Geof Stone Takes Part in Panel on "Fire in My Belly" Controversy

Panel defends Smithsonian display of Wojnarowicz film
Asher Klein
Chicago Maroon
January 28, 2011

Government officials who play politics with works of art miss the point, said a Smart Museum–sponsored panel on the right to display controversial art in public institutions.

“Is it the purpose of the state to equate democracy to feeling comfortable?” English Professor Lauren Berlant asked a crowded room in the Cochrane-Woods Arts Center last night.

The talk came two months after a short, silent film called “A Fire in My Belly,” which is now on display at the Smart Museum, was removed from a queer-themed Smithsonian Museum exhibition. The removal was prompted by criticism from the political right, including the then-incumbent Speaker of the House John Boehner and House Majority Leader Eric Cantor.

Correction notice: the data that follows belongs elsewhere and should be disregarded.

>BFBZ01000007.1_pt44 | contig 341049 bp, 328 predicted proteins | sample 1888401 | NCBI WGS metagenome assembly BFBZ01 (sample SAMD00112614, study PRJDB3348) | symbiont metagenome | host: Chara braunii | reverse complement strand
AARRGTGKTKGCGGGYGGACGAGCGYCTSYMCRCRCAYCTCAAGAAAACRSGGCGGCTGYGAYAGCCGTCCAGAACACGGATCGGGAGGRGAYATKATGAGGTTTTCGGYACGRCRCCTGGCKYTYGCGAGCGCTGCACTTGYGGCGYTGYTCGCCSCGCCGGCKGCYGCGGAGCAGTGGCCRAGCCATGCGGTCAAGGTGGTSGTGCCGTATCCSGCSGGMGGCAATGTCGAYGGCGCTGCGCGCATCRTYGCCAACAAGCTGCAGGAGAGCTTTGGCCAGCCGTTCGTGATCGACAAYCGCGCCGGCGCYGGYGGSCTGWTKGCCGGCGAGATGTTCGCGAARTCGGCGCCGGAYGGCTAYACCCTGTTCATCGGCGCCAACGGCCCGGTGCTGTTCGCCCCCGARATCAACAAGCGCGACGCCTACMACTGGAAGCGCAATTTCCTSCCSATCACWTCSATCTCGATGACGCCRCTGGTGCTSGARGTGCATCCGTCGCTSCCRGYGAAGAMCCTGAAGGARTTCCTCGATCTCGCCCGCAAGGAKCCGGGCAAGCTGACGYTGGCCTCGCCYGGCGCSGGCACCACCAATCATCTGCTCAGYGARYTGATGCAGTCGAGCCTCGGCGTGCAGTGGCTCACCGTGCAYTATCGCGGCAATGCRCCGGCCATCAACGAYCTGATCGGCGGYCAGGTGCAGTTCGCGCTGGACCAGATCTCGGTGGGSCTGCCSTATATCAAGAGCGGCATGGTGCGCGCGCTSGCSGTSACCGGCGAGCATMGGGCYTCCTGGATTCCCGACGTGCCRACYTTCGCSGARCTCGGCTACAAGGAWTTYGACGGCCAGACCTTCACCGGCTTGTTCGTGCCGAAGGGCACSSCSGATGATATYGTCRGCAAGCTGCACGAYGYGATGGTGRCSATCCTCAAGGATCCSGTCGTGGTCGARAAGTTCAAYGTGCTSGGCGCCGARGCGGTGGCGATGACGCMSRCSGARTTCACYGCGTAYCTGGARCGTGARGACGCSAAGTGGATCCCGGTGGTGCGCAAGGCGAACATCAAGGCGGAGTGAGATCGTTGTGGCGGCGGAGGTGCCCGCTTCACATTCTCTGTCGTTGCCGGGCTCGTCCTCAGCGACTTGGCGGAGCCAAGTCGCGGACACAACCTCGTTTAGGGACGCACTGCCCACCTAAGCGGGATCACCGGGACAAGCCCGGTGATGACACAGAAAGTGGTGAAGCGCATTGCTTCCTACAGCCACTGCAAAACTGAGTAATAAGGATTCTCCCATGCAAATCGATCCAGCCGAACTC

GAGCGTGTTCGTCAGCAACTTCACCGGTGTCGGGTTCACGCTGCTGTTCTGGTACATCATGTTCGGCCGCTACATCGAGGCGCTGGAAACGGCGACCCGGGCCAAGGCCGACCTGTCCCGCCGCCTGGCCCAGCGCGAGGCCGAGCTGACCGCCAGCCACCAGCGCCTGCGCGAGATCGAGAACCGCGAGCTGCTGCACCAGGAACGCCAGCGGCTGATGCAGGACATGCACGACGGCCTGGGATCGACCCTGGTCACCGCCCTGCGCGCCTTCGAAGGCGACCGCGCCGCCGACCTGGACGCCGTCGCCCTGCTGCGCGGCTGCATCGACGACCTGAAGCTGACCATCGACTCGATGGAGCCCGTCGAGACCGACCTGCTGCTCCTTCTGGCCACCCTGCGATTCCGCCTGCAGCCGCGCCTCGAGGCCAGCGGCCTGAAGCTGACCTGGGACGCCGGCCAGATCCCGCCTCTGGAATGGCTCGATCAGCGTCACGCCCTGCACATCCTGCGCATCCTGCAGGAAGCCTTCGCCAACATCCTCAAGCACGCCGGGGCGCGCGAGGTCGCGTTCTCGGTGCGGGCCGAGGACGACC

It is a decision the four panelists lamented for artistic, public policy, and public discourse reasons, though constitutional law professor and former Dean of the Law School Geoff Stone was somewhat more straightforward. “Art requires a separation from politics,” he said. “That’s a hard thing for politicians to do. They have constituents.”